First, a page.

562 F.2d 343, 344 (5th Cir. 1977)).
judgment is not appropriate at this time. The District has
not submitted evidence showing that E&M has been properly
served with the default judgment motion by certified mail as
required by Local Rule 5.5.
Philadelphia Indemnity argues that the court should not enter
default judgment because, as E&M's surety, it has the
right to assert all of E&M's defenses. (Docket Entry
No. 19 at 1-2); see Great Am. Ins. Co. v. N. Austin Mun.
Util. Dist. No. 1, 908 S.W.2d 415, 419 (Tex. 1995)
(“Another significant distinction between sureties and
an insurer is that sureties traditionally are entitled to
rely upon all defenses available to their principal as to the
debt owed to the bond obligee.”). Philadelphia
Indemnity cites the holding in Frow v. De La Vega,
82 U.S. 552, 554 (1872) that “when one of multiple
defendants who is facing a joint liability action has
defaulted, judgment should not be entered against him until
the matter has been adjudicated as to all defendants, or all
defendants have defaulted.” Underwriters at Lloyds,
Syndicate 4242 v. Turtle Creek P'ship, Ltd., No.
4:08-CV-3044, 2010 WL 5583118, at *2 (S.D. Tex. Feb. 26,
2010) (discussing Frow). Courts have extended this
approach to “situations in which several defendants
have closely related defenses.” Id. (quoting
10A Charles A. Wright & Arthur R. Miller, Federal
Practice & Procedure § 2690 (4th ed. 2019)).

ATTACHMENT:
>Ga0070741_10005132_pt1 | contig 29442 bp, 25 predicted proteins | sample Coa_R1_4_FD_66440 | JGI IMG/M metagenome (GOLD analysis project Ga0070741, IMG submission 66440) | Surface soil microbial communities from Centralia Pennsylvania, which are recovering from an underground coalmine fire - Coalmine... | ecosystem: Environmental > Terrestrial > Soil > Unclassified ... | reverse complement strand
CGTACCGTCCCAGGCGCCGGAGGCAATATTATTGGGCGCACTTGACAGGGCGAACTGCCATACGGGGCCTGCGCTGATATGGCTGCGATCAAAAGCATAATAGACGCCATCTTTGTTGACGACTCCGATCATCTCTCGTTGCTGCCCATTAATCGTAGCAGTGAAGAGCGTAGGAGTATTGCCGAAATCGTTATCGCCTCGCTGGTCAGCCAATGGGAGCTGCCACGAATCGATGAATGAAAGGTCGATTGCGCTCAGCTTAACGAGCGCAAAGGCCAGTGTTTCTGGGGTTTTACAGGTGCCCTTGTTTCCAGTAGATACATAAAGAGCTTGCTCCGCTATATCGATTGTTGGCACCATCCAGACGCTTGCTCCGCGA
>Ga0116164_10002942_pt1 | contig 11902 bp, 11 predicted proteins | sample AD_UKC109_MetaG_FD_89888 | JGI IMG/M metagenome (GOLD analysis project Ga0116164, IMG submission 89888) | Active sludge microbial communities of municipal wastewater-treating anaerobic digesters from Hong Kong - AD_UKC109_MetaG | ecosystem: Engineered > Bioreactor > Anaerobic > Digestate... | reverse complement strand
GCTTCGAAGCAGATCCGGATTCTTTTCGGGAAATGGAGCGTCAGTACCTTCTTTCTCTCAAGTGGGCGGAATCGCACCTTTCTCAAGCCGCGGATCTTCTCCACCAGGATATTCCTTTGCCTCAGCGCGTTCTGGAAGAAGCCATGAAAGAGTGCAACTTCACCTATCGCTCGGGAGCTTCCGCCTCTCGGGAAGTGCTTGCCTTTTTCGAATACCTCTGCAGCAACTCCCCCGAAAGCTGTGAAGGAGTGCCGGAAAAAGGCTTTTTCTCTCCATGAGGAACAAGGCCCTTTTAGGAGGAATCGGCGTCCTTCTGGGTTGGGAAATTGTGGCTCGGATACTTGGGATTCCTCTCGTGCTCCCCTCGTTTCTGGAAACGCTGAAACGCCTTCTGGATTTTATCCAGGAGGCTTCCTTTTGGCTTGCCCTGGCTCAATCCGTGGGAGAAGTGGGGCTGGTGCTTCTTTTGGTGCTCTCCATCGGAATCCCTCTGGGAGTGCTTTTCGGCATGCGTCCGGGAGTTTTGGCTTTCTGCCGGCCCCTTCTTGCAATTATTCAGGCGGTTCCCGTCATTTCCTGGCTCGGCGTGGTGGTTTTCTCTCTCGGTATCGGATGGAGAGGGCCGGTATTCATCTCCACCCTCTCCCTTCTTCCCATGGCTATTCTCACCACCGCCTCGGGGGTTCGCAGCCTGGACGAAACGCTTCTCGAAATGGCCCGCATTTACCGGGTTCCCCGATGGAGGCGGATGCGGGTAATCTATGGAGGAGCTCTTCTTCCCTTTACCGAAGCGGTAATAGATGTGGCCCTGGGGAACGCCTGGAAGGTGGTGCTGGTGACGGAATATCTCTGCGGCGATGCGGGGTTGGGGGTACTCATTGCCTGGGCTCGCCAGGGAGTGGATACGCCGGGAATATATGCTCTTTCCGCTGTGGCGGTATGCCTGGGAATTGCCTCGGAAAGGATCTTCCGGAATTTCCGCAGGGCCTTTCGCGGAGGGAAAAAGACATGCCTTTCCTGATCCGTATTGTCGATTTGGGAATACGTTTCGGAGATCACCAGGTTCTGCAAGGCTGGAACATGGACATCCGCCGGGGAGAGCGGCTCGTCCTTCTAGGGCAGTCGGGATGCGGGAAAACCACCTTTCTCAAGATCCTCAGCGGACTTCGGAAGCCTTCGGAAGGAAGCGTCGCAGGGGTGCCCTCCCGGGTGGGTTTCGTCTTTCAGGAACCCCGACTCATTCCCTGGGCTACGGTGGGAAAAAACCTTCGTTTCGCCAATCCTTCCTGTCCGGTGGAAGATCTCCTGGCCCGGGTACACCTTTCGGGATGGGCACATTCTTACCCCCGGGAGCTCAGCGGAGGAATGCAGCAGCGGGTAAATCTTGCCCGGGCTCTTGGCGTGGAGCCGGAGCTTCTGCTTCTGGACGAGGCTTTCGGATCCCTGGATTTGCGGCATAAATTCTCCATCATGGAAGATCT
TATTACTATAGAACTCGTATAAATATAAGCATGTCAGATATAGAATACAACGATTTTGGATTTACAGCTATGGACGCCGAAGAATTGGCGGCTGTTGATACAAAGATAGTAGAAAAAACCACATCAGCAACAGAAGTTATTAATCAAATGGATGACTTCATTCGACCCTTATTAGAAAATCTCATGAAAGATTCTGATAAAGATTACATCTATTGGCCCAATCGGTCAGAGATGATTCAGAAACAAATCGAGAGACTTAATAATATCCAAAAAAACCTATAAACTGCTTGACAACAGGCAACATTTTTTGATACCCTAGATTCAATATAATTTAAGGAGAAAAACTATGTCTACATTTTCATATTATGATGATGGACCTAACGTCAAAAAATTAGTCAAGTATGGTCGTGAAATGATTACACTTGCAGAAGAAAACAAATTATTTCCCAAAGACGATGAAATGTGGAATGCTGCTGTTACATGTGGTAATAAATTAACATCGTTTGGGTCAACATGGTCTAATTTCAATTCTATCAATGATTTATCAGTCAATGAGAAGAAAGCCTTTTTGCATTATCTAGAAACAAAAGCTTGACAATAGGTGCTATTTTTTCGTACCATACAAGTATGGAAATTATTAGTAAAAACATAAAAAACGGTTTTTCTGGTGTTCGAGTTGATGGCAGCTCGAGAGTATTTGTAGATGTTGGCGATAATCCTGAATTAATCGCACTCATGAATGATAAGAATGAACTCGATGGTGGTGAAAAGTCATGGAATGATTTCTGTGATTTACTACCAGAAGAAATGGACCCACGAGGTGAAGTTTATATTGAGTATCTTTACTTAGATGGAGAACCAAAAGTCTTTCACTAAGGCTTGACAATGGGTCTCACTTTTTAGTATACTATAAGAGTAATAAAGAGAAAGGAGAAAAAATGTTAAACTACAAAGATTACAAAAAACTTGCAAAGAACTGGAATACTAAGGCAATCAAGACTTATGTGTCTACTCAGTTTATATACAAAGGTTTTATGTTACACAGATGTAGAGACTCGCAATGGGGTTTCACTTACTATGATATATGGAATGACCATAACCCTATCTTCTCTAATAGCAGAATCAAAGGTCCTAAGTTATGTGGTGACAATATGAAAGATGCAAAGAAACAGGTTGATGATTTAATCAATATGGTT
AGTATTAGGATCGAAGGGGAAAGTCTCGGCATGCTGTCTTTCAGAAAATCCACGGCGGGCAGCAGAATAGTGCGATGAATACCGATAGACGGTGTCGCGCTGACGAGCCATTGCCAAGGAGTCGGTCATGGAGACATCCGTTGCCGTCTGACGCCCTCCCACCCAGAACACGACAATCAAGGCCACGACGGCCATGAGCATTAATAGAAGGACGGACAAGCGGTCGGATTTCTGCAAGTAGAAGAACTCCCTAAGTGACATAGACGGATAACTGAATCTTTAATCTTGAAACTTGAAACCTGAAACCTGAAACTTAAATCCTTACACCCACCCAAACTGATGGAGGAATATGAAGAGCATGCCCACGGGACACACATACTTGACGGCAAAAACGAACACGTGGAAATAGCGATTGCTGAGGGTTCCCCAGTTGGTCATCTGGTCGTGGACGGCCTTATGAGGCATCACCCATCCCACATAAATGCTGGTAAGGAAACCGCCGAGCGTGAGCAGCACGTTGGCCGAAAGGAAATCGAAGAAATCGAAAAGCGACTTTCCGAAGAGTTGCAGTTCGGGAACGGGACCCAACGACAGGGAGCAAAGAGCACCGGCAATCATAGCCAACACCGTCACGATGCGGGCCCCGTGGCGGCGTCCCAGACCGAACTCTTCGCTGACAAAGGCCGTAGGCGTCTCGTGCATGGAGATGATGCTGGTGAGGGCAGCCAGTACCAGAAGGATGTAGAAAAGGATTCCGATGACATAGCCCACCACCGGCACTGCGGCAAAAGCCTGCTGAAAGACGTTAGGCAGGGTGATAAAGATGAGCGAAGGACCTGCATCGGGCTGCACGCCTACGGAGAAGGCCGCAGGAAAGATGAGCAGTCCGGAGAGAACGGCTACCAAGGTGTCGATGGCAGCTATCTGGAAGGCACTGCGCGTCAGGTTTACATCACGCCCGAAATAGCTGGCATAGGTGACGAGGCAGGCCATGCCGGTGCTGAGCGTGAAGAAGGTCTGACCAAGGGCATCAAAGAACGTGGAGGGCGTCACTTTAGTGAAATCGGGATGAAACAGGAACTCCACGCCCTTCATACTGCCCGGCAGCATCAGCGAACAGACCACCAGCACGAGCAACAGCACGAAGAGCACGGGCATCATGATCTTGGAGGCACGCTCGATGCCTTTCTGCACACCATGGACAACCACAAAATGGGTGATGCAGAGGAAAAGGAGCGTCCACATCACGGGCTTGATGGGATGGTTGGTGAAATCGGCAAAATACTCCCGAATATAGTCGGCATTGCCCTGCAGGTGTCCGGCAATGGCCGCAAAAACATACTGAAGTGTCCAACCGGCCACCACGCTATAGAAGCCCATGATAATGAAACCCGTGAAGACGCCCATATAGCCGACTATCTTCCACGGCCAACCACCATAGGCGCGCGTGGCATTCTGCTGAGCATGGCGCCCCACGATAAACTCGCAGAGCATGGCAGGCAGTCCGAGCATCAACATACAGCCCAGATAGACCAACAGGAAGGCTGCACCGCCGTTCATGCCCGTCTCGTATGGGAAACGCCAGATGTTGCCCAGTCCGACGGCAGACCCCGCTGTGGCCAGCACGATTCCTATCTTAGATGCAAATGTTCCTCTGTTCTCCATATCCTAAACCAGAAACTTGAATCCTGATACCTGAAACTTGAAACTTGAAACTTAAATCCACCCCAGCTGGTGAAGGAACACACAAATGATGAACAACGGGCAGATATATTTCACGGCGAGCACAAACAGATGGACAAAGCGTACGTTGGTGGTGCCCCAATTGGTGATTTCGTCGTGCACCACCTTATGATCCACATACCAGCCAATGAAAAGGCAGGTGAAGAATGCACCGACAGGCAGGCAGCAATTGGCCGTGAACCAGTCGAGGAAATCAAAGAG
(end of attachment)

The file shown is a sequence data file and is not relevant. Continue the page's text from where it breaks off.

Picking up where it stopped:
Fifth Circuit has not clearly adopted the Frow
approach,  but many district courts in this circuit
have, in cases involving both joint and several liability and
closely-related defenses. See GFRS Equip. Leasing Fund II
LLC v. Nguyen, No. 3:18-CV-2250-L, 2019 WL 3530421, at
*3 (N.D. Tex. Aug. 1, 2019); Scottsdale Ins. Co. v. All
Citizens Transp., LLC, No. 4:19-CV-10- ALM-KPJ, 2019 WL
3210368, at *3 (E.D. Tex. June 24, 2019), report and
recommendation adopted, No. 4:19-CV-10, 2019 WL 3206054
(E.D. Tex. July 16, 2019); Hamilton v. EnerSafe
Inc., No. 5:15-CV-1003-DAE, 2018 WL 7822064, at *2 (W.D.
Tex. Dec. 19, 2018); Martinez v. Brownsville Doctors
Hosp., LLC, No. 1:12-167, 2013 WL 12174046, at *2 (S.D.
Tex. Aug. 29, 2013). The Fifth Circuit has held that a
default judgment is “incongruous” and
“unfair” if used to “allow some defendants
to prevail, while not providing the same benefit to similarly
situated defendants.” Lewis, 236 F.3d at 768.
District's claim against Philadelphia Indemnity arises
from E&M's alleged breach of its agreement with the
District. (Docket Entry No. 1-B at ¶ 26). Because
Philadelphia Indemnity is a party, the risk of prejudice to
Philadelphia Indemnity from a default judgment against
E&M is lessened. But entering default judgment against
E&M, when Philadelphia Indemnity may still raise
arguments that E&M could have brought, runs the risk of
creating two judgments with inconsistent findings.
Philadelphia Indemnity may show that the District “has
no cause of action[, ] . . . [a] defense [that] generally
inures . . . to the benefit of a defaulting defendant.”
Lewis, 236 F.3d at 768 (internal quotation omitted).
If Philadelphia Indemnity does not present this defense, or
if the court enters judgment consistent with entering the
requested default judgment against E&M, that judgment may
be entered against E&M at that time.
of the procedural issues and the potential for incongruous
and inconsistent rulings, the District's motion for
default judgment is denied at this time, without prejudice to
reurging. (Docket Entry No. 18).
 The Fifth Circuit distinguished
Frow on its facts in In re Grabanski, 691
Fed.Appx. 159, 163 ...